PRISM: ★★★★ FROM THE MAIL ON SUNDAY
Posted on 24 September 2017.
Posted in: Announcements
Legendary Hollywood cinematographer Jack Cardiff, known as ‘the man who made women look beautiful’ because of his flattering camera work in such movies as The African Queen and The Prince And The Showgirl, is raging against the dying of the light.
Light has always been his thing. But his sight is fading and he is terrified by the thought of going blind. And he is in the grip of dementia, confusing his wife Nicola (Claire Skinner) for Katharine Hepburn.
Terry Johnson’s funny, poignant and splendidly illuminating piece, which he also directs, is a celebration of Cardiff’s mastery of illusion through his use of his glass prism that enabled him to split light in order to make movie stars shine their brightest. But it’s also an exploration of the comedy and tragedy of dementia imagined through the prism of Cardiff’s deluded brain.
The play is set in a garage in Buckinghamshire that his son, Mason, has filled with huge cameras, lights and memorabilia of Cardiff’s career, and the space is framed by copies of masterpieces by Vermeer, Van Gogh and Fragonard, made by Cardiff in order to work out how these painters understood the secrets of light and colour.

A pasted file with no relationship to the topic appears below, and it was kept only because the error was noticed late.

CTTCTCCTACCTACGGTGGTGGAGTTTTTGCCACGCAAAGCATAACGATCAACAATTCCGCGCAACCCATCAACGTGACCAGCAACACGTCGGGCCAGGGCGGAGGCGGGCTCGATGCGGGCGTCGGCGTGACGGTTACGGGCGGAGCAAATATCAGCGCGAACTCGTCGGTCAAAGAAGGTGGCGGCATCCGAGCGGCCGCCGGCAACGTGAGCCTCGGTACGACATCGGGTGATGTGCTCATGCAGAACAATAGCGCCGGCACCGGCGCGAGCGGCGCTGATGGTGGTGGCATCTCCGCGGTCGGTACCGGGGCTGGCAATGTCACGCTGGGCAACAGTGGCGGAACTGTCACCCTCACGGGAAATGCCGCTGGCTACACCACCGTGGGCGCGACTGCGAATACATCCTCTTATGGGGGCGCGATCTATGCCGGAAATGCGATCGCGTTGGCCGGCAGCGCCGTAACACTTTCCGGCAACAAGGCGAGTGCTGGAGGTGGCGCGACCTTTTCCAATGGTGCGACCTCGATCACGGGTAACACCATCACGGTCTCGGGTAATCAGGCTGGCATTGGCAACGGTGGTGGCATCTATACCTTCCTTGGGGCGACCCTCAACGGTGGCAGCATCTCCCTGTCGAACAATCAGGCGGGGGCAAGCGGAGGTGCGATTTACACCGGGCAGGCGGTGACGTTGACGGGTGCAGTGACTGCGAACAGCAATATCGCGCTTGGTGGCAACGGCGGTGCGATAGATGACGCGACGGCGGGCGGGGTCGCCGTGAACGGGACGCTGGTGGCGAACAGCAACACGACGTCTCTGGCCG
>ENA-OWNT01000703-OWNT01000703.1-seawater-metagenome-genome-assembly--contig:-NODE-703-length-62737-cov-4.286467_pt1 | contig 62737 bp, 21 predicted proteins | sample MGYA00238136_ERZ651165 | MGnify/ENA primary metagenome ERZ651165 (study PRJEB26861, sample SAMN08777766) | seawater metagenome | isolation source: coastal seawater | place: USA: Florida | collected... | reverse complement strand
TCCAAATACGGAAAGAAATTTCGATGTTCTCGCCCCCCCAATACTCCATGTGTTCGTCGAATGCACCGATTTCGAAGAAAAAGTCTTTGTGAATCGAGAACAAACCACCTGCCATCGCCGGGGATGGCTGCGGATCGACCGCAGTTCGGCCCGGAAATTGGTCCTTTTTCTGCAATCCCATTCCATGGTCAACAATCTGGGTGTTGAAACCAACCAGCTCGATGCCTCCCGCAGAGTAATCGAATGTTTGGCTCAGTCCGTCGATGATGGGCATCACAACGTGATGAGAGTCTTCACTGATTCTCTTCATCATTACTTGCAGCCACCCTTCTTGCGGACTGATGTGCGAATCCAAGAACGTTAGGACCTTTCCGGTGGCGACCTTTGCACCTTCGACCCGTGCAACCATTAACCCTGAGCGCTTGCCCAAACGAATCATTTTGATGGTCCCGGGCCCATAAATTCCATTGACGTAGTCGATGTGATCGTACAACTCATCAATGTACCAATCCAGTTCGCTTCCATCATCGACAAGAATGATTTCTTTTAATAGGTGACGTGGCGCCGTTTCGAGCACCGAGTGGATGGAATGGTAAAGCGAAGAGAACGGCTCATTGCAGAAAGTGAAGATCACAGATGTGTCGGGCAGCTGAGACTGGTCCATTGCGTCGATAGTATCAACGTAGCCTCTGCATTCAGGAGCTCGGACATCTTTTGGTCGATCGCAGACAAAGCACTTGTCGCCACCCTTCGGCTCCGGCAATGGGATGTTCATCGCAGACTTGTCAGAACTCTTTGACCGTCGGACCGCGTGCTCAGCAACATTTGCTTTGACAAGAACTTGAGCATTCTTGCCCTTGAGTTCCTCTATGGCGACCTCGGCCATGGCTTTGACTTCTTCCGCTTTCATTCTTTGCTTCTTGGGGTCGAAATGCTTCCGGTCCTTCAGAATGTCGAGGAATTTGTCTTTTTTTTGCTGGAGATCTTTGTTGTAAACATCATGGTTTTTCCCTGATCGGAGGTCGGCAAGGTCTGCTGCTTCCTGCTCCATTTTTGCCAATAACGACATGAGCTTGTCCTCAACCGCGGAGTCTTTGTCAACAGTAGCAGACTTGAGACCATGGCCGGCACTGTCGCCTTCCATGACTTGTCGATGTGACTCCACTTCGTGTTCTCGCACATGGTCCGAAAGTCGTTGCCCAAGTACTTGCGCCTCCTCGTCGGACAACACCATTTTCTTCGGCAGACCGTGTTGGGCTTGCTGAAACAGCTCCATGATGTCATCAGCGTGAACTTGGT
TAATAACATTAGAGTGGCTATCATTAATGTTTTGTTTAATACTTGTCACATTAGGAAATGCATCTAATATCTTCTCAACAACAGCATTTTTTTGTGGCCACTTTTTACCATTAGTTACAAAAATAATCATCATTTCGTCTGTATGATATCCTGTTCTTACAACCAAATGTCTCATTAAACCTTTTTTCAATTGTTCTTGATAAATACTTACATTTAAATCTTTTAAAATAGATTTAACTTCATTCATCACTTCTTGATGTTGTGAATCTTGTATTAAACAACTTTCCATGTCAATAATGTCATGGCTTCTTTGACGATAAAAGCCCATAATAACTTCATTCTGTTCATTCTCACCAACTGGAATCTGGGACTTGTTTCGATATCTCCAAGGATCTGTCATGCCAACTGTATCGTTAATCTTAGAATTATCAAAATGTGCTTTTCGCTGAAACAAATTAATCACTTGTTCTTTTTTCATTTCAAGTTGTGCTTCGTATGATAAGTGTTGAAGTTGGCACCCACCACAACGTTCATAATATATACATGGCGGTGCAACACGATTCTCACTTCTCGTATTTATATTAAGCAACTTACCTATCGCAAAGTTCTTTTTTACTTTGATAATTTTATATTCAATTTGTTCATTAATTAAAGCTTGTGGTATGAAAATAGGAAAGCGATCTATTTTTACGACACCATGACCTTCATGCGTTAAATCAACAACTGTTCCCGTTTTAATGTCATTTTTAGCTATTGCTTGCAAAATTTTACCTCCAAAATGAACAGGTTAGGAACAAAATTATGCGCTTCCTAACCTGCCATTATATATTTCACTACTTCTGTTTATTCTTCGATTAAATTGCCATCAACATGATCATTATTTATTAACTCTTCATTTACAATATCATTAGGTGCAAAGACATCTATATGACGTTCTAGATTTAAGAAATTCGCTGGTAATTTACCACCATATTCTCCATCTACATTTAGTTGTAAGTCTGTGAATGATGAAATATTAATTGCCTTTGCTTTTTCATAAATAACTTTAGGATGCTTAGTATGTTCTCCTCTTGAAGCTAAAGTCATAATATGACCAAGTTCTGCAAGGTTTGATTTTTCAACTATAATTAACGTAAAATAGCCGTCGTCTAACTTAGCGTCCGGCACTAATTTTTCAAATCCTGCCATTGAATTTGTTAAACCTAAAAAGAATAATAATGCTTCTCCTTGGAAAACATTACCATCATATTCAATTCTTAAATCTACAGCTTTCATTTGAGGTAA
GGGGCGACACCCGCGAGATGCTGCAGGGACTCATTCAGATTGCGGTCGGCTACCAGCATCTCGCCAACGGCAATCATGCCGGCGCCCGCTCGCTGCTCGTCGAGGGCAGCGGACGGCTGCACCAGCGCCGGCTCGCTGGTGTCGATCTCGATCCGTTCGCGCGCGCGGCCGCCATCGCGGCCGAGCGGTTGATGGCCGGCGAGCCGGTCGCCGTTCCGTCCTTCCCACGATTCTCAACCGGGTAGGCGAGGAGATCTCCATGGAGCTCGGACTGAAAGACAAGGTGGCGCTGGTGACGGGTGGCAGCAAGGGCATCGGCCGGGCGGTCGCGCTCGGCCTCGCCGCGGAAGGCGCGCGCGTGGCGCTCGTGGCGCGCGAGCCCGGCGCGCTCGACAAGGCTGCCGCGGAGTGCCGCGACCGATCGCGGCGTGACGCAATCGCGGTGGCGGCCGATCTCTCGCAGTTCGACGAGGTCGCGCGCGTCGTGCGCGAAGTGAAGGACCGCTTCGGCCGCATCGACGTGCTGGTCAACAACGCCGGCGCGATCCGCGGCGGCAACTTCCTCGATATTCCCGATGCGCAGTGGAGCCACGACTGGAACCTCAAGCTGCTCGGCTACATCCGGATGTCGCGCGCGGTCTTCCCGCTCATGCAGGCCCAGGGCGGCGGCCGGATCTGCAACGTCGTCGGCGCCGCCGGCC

Tim Shortall’s design doubles as the playground of Cardiff’s muddled mind as he relives meetings with stars such as Robert Bolt and Sarah Miles and believes his unglamorous carer Lucy (Rebecca Night) is Marilyn Monroe, whom she becomes, radiantly.
Brilliant special effects (Ben Ormerod) bring the photographic portraits of Hepburn, Marlene Dietrich, Sophia Loren and Audrey Hepburn to incandescent life.
What begins as a witty comedy of confusion takes off with terrific theatricality in the second half when the action switches to the jungle set of The African Queen with Skinner a marvellous, waspish Hepburn.
Robert Lindsay is in glorious, compelling form as the charmer who believed ‘life is temporary, film is forever’. His quicksilver performance lights up the stage.